Netanyahu’s five recycled and broken promises to the Right

During his 11 years in office, Netanyahu has excelled at politically expedient statements that dazzle voters.

Prime Minister Benjamin Netanyahu. Can he work together with his fellow ministers? (photo credit: MARC ISRAEL SELLEM/THE JERUSALEM POST)
Prime Minister Benjamin Netanyahu. Can he work together with his fellow ministers?
“The public has stopped buying [Prime Minister Benjamin] Netanyahu’s lies,” the Blue and White Party tweeted on Monday as election fever continued to heat up in advance of Wednesday’s vote to disband the Knesset.
The party that issued the tweet is not in the opposition but Netanyahu’s main coalition partner, whose leader is Alternate Prime Minister and Defense Minister Benny Gantz.
The topic they were referencing was the budget, but the charge itself is one of the accusations most often leveled against Netanyahu, including by those who hold weekly protests outside his home.
During his 11 years in office, Netanyahu has excelled at politically expedient statements that dazzle voters with utopian-like promises – such as West Bank annexation – which can then disappear all together, like water from a summer shower that dries even before it hits the hot pavement.
In some instances these pledges peter out into smaller half steps toward a rosy future, such as advancement of plans for building in a contentious area of the Ma’aleh Adumim settlement known as E1.
Netanyahu has excelled at the sleight of hand: the slow inching forward. In places where he promised one thing, but done another, he often relies on the public to understand that the significance of the hour necessitates a policy shift.
A number of them are stated in such a way that the meaning itself changes based on the context, such as the promise to never uproot settlers, despite the outposts demolished under his watch. Or his statement both in support and against a Palestinian state, with the line between a falsehood and a smart flexible policy being in some cases almost indiscernible.
Netanyahu’s fallback is often to blame institutions over which he lacks complete power, such as the courts, Israeli bureaucracy or the international community, which can easily be blamed for the failed pledges.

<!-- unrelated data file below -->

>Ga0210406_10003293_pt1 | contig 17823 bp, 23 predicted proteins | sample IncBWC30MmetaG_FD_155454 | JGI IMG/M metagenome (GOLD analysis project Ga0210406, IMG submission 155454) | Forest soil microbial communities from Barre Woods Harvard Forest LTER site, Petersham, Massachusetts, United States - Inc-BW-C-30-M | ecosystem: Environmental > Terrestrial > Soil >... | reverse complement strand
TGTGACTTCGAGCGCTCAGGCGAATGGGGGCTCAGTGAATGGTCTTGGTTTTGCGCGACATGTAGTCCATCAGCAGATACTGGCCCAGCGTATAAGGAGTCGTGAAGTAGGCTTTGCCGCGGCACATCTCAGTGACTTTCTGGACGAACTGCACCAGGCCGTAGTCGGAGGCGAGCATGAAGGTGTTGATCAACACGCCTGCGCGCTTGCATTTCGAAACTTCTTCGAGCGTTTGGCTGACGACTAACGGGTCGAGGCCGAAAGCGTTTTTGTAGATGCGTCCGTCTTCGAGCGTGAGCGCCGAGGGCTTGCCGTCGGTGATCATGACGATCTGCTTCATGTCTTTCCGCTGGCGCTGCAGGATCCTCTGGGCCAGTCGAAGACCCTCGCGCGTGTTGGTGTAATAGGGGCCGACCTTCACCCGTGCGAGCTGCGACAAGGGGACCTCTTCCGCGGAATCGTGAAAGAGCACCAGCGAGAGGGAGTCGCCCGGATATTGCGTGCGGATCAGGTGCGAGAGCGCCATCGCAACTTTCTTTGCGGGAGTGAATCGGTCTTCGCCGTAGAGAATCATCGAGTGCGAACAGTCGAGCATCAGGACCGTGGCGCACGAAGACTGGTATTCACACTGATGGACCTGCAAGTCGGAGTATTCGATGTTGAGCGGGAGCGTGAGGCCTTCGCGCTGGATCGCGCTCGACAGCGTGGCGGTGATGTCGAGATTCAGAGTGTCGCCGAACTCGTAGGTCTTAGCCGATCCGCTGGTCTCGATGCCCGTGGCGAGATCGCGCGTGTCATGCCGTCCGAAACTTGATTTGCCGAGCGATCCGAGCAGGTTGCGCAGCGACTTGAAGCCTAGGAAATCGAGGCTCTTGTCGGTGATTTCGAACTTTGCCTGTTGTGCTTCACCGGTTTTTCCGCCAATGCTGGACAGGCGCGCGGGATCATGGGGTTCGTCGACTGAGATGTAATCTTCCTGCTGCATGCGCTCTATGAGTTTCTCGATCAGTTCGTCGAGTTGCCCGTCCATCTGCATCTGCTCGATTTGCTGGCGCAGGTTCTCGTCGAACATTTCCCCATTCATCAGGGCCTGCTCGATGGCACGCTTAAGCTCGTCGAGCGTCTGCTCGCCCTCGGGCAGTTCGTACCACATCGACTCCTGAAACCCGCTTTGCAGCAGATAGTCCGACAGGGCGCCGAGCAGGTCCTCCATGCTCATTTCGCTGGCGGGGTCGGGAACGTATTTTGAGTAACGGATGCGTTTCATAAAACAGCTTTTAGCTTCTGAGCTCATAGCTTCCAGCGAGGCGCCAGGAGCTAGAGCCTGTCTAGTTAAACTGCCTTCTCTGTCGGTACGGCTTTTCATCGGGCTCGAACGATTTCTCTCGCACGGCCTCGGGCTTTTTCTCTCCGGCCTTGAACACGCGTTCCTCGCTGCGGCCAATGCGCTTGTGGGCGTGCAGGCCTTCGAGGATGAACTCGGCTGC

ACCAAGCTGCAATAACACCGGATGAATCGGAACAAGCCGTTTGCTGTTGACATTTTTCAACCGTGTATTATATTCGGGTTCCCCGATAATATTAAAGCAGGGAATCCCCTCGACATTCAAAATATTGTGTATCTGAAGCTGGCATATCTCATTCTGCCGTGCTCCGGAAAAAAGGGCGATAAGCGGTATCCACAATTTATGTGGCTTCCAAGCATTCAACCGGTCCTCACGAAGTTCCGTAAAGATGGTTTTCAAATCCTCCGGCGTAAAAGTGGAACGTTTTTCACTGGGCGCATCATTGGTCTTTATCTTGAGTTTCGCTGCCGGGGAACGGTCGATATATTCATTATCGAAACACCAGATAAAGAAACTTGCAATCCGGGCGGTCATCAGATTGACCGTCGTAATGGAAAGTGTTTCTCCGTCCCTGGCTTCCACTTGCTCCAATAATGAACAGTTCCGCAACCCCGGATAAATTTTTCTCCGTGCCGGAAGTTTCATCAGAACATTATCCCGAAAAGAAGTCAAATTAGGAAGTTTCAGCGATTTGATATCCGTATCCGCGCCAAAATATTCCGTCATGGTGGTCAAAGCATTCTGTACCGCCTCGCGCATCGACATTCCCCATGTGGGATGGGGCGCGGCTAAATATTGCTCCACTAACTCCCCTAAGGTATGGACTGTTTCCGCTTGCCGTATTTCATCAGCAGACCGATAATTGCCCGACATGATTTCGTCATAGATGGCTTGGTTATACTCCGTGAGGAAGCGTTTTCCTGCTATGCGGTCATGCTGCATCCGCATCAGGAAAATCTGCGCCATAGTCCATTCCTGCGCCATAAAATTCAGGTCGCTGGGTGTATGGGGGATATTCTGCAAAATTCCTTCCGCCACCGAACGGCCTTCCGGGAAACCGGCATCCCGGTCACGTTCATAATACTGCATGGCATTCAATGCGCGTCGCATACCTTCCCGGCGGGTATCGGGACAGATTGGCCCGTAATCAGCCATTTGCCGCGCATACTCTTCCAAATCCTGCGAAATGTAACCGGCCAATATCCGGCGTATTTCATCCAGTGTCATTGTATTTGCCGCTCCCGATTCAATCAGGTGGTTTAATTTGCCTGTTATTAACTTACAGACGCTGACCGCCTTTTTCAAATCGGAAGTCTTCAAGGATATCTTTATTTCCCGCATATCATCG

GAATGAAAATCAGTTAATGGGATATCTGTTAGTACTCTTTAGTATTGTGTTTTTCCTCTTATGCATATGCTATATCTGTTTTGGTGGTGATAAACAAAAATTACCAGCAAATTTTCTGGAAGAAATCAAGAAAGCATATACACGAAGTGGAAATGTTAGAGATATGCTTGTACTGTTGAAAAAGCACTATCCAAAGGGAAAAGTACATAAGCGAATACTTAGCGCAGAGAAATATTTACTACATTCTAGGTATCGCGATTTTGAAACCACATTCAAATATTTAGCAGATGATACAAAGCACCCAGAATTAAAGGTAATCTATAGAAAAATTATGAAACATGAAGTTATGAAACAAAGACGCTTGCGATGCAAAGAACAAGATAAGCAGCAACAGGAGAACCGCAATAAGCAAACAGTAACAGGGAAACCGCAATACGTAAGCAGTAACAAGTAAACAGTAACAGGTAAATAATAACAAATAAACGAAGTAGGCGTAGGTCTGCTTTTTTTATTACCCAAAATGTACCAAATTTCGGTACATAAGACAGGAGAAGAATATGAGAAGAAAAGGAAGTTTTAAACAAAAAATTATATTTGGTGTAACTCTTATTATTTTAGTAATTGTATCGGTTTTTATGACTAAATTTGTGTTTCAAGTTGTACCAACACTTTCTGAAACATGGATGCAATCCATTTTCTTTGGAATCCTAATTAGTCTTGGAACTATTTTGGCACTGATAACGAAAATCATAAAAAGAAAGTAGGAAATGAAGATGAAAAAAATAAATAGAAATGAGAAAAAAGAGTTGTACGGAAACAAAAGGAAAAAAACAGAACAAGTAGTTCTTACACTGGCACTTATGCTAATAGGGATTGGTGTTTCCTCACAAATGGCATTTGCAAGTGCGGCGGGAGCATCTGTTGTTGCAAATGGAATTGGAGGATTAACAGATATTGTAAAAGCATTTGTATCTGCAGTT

At times, it almost seems as if he recycles promises, which logic would dictate he should have understood from the start would have been difficult to fulfill.
It is Netanyahu’s promises to the Right, which he considers his home base, that he has backtracked on the most, like an unfaithful husband who promises his wife that the affair he had will be his last.
Netanyahu is not the only politician with unfulfilled pledges. One need only look at former prime minister Ariel Sharon, who promised to support the Gaza settlements only to later destroy them.
To be fair, Netanyahu has secured enormous achievements on the diplomatic stage. Under his watch, US President Donald Trump recognized Jerusalem as Israel’s capital and relocated the US Embassy to Jerusalem. The Trump administration recognized the legitimacy of the settlements and allowed for settlement products to be labeled “Made in Israel.”
Netanyahu entered into two historic normalization deals with the United Arab Emirates and Bahrain, with a third with Sudan on the way, without ceding an inch of territory.
But to do so, he failed to make good on his pledge to annex the settlements, which had been a central part of his election platform. Many of the advances he made for settlements with the US are likely to be undone with the incoming Biden administration.
Should the government fall this week or in the coming months, it’s already clear that the battle for the premiership will run to the Right, where Netanyahu will have to vie for votes against Yamina Party head Naftali Bennett. Polls already show the two parties almost neck and neck. Voters will then have to decide whether Netanyahu has fulfilled enough of their expectations to secure another term in office, or whether they want to shift their alliance to another candidate whose promises they trust more.
Here are five examples of recycled and broken promises Netanyahu has made to the Right:
1. E1
In 2012, Netanyahu promised to advance plans for 3,426 homes in a highly contested area of Ma’aleh Adumim known as E1. Building in such an area just outside of Jerusalem is seen as a diplomatic redline for the international community and the Palestinians, who hold that it would harm the future viability of a Palestinian state. The Right believes it’s a necessary step to ensure a united Jerusalem.